My favourite film: Elf

Kate Abbott continues our writers' favourite film series with a story of Santa's not-so-little helper that puts the jingle bells on her family Christmas

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You know when you can't feel your feet even though the heating's meant to be on? When your breath frosts indoors and your flat looks like Frozen Planet? The guy to get you through those midwinter woes is Will Ferrell's Buddy in Elf. At the beginning of every December, my only advent ritual is to curl up in a blanket and laugh with Buddy on a cold day. I could pick Kevin McAllister to pass the time with (and for a long time I did watch him combat the Wet Bandits, on VHS loop, endlessly, all year round), but he doesn't quite capture the festive spirit like Buddy does.

No one else could pull this off. Adam Sandler would've been too whiny, Ben Stiller would have given you the mad creeps. But when Ferrell declares to his miserable pubescent brother with unashamed, speed-talking glee, "Good news, I saw a dog today", it's the real deal. I've never liked him that much in anything else – I was more meh about Anchorman than most – and yet he's become my screen idol for this ridiculous role alone.

And I know it's silly. But I love life-affirming cinematic nuggets that let you remember the camaraderie in the world and forget how dreary and rat-race the day-to-day can be (see also Thomas McCarthy's back catalogue). Every year I introduce new people to Elf, often those who have deliberately avoided it or discounted it as too naff, too kitsch, too Christmassy. They all love it.

Despite being the peppiest man alive, Buddy is impossible to dislike. He's not a real elf, but a human raised as one in Santa's grotto. He doesn't realise he's different – even when he can't take the toy-making pace. But after 30 years, he wises up to the fact that he's human and sets off to find his real dad in the wilds of New York city, with only a snowglobe to guide his way to its skyline.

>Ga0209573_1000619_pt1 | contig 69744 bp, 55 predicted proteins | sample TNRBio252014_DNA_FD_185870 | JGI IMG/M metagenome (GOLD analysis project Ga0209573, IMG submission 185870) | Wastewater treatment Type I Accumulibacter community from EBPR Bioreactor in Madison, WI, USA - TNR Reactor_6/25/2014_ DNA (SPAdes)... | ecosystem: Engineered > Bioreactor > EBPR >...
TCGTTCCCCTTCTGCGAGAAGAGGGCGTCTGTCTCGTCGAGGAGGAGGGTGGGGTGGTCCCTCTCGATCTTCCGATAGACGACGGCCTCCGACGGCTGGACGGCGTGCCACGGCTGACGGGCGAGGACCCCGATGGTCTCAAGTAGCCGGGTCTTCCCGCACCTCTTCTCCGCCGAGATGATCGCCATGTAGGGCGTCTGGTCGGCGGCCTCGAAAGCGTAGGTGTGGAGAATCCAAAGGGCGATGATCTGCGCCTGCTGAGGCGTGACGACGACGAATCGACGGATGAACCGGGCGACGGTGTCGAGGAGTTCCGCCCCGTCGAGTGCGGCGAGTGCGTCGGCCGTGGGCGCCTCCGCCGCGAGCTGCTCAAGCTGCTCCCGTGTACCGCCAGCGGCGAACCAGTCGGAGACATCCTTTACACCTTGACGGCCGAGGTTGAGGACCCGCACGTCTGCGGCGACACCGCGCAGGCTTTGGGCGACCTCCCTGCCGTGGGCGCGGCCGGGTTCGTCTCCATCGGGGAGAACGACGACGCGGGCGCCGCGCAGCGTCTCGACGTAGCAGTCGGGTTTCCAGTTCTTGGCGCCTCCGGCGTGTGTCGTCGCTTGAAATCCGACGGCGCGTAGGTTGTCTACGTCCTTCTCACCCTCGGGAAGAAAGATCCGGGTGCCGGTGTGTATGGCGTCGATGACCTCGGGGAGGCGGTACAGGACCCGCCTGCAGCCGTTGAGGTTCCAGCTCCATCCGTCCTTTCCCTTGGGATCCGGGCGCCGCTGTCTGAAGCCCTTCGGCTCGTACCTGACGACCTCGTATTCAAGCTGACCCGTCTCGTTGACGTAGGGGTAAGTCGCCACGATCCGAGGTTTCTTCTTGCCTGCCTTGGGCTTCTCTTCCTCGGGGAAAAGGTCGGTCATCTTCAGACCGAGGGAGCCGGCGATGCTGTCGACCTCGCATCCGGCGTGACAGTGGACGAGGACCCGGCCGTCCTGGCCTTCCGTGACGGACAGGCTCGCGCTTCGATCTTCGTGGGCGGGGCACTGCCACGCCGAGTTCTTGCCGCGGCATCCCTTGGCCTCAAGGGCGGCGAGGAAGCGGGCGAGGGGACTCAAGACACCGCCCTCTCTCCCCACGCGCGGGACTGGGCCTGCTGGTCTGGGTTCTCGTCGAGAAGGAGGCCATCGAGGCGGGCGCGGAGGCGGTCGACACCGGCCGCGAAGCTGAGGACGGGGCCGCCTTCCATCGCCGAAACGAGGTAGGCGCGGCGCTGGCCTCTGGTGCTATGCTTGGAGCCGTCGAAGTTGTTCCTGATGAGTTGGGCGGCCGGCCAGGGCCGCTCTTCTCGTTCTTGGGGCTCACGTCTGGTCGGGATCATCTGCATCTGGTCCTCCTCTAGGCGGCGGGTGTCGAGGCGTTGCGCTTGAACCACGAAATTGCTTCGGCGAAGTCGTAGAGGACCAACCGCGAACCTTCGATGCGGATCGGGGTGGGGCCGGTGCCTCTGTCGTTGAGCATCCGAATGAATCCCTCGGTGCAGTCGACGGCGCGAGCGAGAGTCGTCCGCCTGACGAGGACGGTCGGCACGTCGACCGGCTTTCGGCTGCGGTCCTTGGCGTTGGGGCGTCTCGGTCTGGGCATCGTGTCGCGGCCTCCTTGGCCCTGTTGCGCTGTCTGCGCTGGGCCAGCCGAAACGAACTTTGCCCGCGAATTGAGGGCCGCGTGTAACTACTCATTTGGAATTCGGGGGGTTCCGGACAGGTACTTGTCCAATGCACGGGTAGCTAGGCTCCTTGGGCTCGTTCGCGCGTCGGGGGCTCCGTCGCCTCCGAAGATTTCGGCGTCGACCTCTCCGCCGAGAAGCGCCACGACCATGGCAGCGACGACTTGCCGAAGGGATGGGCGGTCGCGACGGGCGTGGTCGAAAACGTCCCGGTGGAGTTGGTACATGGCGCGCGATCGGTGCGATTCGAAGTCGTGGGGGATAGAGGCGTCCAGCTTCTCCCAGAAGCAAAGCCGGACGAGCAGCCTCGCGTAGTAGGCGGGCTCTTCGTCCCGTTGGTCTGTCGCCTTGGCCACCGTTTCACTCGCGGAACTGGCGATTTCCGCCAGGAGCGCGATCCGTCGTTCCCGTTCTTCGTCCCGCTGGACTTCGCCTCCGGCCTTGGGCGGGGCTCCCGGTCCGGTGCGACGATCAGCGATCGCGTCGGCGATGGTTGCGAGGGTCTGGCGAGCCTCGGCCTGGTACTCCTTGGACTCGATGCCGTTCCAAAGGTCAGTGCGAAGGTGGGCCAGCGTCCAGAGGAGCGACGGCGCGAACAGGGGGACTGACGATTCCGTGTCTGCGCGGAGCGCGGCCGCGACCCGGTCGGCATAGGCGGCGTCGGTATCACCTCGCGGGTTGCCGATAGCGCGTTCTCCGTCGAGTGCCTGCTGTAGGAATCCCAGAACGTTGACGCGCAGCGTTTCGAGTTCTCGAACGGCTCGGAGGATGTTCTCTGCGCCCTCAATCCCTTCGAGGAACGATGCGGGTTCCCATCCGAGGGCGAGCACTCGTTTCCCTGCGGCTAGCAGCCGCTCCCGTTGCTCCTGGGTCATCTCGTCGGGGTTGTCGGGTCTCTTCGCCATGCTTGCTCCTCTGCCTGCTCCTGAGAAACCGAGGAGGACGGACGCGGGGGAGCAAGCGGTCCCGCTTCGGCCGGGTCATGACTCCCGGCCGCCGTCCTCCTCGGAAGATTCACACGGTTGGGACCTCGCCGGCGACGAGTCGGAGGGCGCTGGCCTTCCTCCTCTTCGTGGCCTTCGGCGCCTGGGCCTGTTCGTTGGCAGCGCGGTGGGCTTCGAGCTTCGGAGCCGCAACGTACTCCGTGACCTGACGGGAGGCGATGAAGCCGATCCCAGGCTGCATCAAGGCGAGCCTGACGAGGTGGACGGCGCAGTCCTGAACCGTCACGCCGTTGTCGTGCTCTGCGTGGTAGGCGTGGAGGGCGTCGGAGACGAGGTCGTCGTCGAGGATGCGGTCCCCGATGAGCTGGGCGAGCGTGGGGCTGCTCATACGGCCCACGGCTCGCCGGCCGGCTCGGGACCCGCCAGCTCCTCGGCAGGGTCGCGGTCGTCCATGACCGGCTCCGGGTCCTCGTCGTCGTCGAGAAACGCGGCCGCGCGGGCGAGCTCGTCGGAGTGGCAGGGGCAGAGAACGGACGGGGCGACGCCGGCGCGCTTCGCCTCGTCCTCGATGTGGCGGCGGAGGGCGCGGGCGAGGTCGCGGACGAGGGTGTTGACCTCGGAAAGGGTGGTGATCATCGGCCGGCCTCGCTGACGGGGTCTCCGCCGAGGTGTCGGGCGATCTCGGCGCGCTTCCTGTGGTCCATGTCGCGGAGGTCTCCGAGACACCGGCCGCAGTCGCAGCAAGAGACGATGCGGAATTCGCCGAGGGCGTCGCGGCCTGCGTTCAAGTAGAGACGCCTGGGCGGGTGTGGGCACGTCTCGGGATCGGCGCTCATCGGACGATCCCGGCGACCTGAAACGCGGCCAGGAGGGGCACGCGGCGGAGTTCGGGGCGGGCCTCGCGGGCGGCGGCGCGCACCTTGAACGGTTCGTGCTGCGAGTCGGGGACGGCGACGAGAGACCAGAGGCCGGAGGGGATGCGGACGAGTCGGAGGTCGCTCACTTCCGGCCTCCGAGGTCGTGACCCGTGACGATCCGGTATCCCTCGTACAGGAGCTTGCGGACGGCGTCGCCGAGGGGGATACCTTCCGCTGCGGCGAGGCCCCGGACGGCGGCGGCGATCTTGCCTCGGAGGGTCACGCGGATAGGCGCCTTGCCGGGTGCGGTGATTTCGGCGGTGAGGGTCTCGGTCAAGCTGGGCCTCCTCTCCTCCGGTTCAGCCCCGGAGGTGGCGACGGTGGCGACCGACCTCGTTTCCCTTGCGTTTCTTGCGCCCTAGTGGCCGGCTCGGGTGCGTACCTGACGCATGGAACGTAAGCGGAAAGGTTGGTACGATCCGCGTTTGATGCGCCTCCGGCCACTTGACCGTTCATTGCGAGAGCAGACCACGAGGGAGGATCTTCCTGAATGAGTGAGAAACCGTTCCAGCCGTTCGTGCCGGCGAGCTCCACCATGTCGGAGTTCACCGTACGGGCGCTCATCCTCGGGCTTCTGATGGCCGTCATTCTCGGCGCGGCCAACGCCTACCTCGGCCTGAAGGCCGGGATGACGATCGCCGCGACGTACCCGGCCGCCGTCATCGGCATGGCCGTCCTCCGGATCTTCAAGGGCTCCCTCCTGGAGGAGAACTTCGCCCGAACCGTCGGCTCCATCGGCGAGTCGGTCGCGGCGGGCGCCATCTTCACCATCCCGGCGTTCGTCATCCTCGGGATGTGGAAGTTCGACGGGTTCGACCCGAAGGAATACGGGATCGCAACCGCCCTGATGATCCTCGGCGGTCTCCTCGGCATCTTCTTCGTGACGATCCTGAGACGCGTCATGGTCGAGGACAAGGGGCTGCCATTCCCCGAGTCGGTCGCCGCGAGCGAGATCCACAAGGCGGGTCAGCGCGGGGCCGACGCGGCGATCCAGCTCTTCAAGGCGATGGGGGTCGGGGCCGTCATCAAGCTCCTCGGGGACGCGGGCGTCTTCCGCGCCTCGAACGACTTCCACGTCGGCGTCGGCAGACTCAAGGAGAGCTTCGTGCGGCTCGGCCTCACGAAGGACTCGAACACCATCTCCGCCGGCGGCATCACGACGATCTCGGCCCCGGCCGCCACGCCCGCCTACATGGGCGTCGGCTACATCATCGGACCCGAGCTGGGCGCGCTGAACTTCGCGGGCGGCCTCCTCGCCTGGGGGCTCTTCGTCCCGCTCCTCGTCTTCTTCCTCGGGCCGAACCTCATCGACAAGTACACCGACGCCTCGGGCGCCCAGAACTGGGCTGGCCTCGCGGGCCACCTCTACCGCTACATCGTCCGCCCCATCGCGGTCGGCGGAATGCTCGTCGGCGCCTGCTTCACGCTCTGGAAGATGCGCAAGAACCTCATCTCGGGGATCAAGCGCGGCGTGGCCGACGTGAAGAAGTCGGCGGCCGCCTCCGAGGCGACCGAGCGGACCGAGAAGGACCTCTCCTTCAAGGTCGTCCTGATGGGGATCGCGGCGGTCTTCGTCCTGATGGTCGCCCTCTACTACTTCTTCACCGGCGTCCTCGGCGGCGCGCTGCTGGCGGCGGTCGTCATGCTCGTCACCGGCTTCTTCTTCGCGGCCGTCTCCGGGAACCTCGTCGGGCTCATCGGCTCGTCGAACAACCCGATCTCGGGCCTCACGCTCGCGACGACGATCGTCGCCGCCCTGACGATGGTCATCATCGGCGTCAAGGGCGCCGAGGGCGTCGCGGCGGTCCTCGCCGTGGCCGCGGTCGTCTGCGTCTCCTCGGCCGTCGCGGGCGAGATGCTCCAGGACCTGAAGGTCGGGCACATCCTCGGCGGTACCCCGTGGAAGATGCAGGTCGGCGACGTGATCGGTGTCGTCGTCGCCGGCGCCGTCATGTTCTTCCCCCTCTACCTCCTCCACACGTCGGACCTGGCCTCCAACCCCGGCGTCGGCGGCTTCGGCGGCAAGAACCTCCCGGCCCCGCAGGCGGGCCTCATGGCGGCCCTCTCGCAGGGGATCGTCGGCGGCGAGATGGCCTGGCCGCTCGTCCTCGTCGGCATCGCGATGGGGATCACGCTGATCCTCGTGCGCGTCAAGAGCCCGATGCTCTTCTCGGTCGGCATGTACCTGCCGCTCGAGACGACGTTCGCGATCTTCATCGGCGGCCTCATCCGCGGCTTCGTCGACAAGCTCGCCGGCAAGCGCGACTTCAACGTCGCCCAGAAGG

But Dad's on the naughty list. Walter Hobbs, the most miserly of children's book publishers, tries everything to be rid of this looming weirdo in yellow tights – and Buddy does his darndest to get him on side, from tickle fights to snuggling and phoning him every five minutes. As Buddy attempts to acclimatise to alien New York life, he falls in love with toy-store employee Jovie, who shares his "affinity for elf culture". Walter clearly doesn't. He wants to normalise his firstborn, a grownup who gloops maple syrup over spaghetti and appears to have ADHD.

Patriarchal interventions aside, Buddy has broader societal problems to solve: there's an "energy crisis" with Santa's sleigh and the Clausometer is waning because no one believes any more. And who could fail to sob, or at least feel a little shiver, at the Jovie-led singalong that amps up Christmas spirit and saves Santa from being snapped by the paps?

The entire plot is ludicrous – imagine that initial meeting when it was pitched. It seems such an unlikely outing for both James Caan as the Scroogey dad and king of the Swingers Jon Favreau as the director, but goofball Ferrell and quirky Zooey Deschanel must have read the script, fallen over laughing and knew they would be fools to turn it down. Being on set was surely the best; what I wouldn't give for the blooper reel of Ferrell doing take after take of the world's longest post-Coke burp, back-to-back revolving-door runs, or the speed snowball fight. Elf may seem a mere turkey, but I love its laugh-a-second slapstick writing and cockle-warming old-timer soundtrack featuring Frank Sinatra, Ella Fitzgerald and Louis Prima.

Mostly though, I wish I was like Buddy. Nothing gets him down, especially not the days drawing in; he's giddy and hopeful and his mantra mainly involves singing loud for all to hear. I wish I found joy in everyday things like escalators, was a dab hand at snowball sculpting, a whizz with an Etch A Sketch, used cusses like "cotton-headed ninny-muggins", and had his telephone manner ("Buddy the elf: what's your favourite colour?").

Every Christmas Eve for as long as I can remember, my family has crowded round the telly with a tub of chocolates and cried over It's a Wonderful Life. In 2003, Elf came and knocked James Stewart off the top spot. Now that should sadden me deeply, because I adore George Bailey and the building and loan gang. But Elf is hilarious, doesn't take up nearly three hours of precious pre-pub bickering time, and we finally found something so silly that not even Nana can nap through it after a couple of sherries.


Kate Abbott

The GuardianTramp

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